Reconstructing the landscape inherited at around 2500 BC requires one to imagine the landscape of Scotland after the principal period of blanket peat formation, with river flood plains of wildly different appearance with braided river courses and large areas of indeterminate drainage and a mosaic of tracts of grassland interdigitated with blocks of woodland some of which may have been carefully controlled. Arable plots might have been visible near settlements (it remains difficult to estimate the importance of cereals and other crops in Neolithic farming). In areas of enhanced drainage, sheep may have seen to graze while cattle were most likely more closely husbanded near to settlement foci. Pigs would have ranged for pannage in the woodland areas not reserved for timber supply. What remains is the same degree of heterogeneity with a landscape variably defined by exposure to or shadowed from westerly airstreams, by summer and winter temperature variations, by upland and lowland locations and littoral, loch-side, riparine, inland and ruderal locations. It was then as now a mosaic of natural vegetation and human landuse impacts; a mosaic of land-use potentials.
From the work of humans over the previous two millennia, people at the start of the Bronze Age inherited a working knowledge of the management of substantial wood and stone building projects, a similar knowledge of construction of domestic, and storage spaces, a deep familiarity with the surface geology, with soils, and with the inherent properties of vegetation and timbers that clad their surface. They would have been intimately familiar with the breeding requirement, behaviour and performance of various domesticated plants and animals. They would have been well versed in the requirements of winter survival, water transport, and the handling and manipulation of great weights, whether live in the form of a half tonne bull or dead in the form of timber to be split or rocks to be cleared. All of this would have been conducted and managed in the constant realisation of a detailed but probably diverse relationship with the divine.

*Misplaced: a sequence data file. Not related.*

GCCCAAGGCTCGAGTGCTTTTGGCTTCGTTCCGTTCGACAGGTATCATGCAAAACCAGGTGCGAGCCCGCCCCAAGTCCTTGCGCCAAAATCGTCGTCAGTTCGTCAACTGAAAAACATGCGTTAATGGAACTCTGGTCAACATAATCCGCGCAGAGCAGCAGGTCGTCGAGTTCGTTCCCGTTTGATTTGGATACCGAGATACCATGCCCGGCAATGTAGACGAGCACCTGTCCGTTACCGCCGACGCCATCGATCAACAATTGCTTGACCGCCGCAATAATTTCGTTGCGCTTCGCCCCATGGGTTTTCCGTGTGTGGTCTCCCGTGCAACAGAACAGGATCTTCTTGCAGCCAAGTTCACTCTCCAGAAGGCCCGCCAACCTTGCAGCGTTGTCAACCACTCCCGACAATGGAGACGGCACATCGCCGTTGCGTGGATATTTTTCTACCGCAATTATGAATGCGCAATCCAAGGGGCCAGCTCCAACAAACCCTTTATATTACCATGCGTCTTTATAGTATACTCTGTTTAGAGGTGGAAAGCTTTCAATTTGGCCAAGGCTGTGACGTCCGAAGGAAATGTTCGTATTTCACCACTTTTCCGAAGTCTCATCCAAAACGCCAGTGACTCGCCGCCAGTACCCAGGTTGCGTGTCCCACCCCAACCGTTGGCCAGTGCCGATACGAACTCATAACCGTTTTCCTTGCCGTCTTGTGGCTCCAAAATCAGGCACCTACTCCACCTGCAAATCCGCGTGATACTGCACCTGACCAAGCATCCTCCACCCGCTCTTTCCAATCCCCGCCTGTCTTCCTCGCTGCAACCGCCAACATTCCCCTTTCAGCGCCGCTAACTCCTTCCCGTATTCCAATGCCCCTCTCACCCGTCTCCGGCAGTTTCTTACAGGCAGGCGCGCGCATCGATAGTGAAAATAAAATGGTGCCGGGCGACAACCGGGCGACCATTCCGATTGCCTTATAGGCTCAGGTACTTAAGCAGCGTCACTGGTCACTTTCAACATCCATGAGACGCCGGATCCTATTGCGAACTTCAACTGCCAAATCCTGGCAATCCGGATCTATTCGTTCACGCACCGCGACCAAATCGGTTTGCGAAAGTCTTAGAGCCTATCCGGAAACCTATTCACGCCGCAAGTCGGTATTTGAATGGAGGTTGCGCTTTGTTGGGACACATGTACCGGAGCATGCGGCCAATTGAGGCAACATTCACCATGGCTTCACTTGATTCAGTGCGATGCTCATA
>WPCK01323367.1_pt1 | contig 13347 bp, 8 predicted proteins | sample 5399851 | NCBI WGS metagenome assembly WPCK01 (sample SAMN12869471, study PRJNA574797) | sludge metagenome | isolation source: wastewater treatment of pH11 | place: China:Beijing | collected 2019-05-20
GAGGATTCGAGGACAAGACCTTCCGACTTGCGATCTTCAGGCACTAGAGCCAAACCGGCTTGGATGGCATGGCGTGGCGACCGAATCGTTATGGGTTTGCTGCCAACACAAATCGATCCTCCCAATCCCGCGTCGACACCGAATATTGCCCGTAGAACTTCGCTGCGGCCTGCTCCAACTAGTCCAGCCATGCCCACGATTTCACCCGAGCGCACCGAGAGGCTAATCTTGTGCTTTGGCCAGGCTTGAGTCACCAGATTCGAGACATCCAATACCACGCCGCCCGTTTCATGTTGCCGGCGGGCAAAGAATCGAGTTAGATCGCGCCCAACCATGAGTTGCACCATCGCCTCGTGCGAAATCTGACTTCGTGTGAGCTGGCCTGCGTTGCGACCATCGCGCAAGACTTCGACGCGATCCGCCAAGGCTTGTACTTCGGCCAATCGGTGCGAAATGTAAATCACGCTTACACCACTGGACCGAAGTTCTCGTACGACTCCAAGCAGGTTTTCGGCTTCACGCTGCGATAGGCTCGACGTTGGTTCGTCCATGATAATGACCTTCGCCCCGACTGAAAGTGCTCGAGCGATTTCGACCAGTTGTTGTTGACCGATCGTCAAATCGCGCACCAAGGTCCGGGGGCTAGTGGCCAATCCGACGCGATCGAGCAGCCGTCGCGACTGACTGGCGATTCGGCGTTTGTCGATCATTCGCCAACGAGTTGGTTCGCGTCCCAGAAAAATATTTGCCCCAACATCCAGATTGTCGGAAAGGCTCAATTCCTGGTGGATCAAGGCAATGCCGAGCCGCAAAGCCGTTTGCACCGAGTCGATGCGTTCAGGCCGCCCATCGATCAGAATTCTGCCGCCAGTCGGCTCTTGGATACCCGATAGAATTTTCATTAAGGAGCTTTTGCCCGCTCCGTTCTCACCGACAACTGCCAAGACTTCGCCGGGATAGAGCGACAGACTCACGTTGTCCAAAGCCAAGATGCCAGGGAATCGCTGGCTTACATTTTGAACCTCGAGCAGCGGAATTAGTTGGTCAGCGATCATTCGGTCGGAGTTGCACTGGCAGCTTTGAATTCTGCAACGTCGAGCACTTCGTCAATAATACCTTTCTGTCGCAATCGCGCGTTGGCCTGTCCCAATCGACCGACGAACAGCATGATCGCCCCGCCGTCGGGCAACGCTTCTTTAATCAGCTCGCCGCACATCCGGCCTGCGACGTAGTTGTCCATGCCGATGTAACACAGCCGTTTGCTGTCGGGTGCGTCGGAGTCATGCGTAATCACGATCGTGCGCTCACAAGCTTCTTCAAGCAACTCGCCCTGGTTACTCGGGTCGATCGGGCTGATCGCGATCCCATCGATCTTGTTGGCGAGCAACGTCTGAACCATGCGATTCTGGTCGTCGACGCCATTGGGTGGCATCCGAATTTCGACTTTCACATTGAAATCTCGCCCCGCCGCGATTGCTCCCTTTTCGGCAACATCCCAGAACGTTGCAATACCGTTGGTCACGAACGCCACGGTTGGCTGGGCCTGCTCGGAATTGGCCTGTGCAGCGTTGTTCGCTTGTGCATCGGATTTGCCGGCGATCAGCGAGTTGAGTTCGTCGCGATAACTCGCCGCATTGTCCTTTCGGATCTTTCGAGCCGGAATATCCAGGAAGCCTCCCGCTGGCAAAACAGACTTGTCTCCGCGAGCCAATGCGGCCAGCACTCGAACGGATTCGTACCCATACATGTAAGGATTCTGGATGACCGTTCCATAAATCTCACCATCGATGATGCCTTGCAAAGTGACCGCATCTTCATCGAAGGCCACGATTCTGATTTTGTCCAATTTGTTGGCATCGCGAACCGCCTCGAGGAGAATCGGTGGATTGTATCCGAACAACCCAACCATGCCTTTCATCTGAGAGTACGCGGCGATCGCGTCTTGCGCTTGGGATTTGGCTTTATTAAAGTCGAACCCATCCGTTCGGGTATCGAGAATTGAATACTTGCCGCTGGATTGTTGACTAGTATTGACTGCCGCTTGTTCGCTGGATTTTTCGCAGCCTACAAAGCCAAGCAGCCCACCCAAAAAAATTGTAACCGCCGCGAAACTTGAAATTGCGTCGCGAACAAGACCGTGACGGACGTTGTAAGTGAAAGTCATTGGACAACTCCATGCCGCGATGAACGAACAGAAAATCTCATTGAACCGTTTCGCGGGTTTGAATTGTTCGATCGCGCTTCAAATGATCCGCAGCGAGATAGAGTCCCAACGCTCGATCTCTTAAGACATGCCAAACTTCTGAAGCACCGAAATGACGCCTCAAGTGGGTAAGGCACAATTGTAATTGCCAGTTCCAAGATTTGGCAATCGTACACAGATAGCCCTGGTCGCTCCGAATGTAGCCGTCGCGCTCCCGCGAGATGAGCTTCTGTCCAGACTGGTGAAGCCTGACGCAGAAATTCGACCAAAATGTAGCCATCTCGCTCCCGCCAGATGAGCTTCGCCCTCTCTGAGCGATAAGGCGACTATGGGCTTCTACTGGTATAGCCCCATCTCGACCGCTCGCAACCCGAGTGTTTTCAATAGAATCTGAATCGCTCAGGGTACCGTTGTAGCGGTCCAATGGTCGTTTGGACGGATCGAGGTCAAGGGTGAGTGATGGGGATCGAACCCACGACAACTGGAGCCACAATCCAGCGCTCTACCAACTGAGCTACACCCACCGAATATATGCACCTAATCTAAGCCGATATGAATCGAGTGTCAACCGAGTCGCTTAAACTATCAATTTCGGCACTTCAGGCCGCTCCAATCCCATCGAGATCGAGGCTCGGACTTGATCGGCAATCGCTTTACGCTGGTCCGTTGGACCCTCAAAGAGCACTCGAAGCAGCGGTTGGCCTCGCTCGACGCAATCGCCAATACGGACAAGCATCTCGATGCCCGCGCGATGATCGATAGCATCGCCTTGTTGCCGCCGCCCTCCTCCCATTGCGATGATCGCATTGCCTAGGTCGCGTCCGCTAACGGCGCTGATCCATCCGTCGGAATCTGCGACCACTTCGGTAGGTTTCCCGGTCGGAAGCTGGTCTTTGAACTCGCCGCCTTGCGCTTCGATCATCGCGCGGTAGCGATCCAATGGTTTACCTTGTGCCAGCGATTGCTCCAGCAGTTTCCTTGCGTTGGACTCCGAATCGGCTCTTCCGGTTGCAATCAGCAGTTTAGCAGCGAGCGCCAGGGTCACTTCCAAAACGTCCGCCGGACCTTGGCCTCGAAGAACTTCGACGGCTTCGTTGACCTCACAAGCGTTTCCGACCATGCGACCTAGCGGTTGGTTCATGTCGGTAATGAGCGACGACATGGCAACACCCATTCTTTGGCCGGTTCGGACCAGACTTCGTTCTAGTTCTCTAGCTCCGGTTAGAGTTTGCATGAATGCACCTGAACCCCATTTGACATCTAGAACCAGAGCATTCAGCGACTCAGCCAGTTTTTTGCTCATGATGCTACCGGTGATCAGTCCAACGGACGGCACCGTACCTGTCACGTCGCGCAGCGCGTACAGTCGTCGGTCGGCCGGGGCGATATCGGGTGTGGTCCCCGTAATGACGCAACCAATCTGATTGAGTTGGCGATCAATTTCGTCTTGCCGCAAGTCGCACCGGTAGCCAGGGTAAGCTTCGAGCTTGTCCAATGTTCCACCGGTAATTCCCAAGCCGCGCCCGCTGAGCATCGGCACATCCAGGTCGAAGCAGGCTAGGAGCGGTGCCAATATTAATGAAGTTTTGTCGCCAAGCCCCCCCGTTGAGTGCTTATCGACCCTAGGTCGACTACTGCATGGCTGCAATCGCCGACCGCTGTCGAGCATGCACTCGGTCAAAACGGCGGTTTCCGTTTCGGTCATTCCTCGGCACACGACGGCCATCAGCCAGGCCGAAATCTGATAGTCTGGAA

From a pattern of warm long summers and short intense winters, with latitudinal ameliorations or intensifications, there was a slow change to cooler summers and longer, wetter winters. In the last ten years, a series of abrupt climatic “flips” have been identified and these comprise short, intensely dry phases alternating with similarly short, cold and wet phases and are recognised in pollen diagrams across the UK as marked changes in the nature and extent of woodland, heath and bog. There ought to be recognisable impacts from such changes in the landscape of settlement and landuse.
However, the image that is constructed from archaeological evidence is of a seemingly inexorable spread of managed pasture and arable at the expense of woodland in the early centuries of the Bronze Age followed by a gradual retreat in the face of expanding acidification and peat cover. There is considerable credible evidence suggesting that humans resisted such changes and so a time-lag, sometimes of centuries in duration, occurred between the on-set of deterioration and the abandonment response.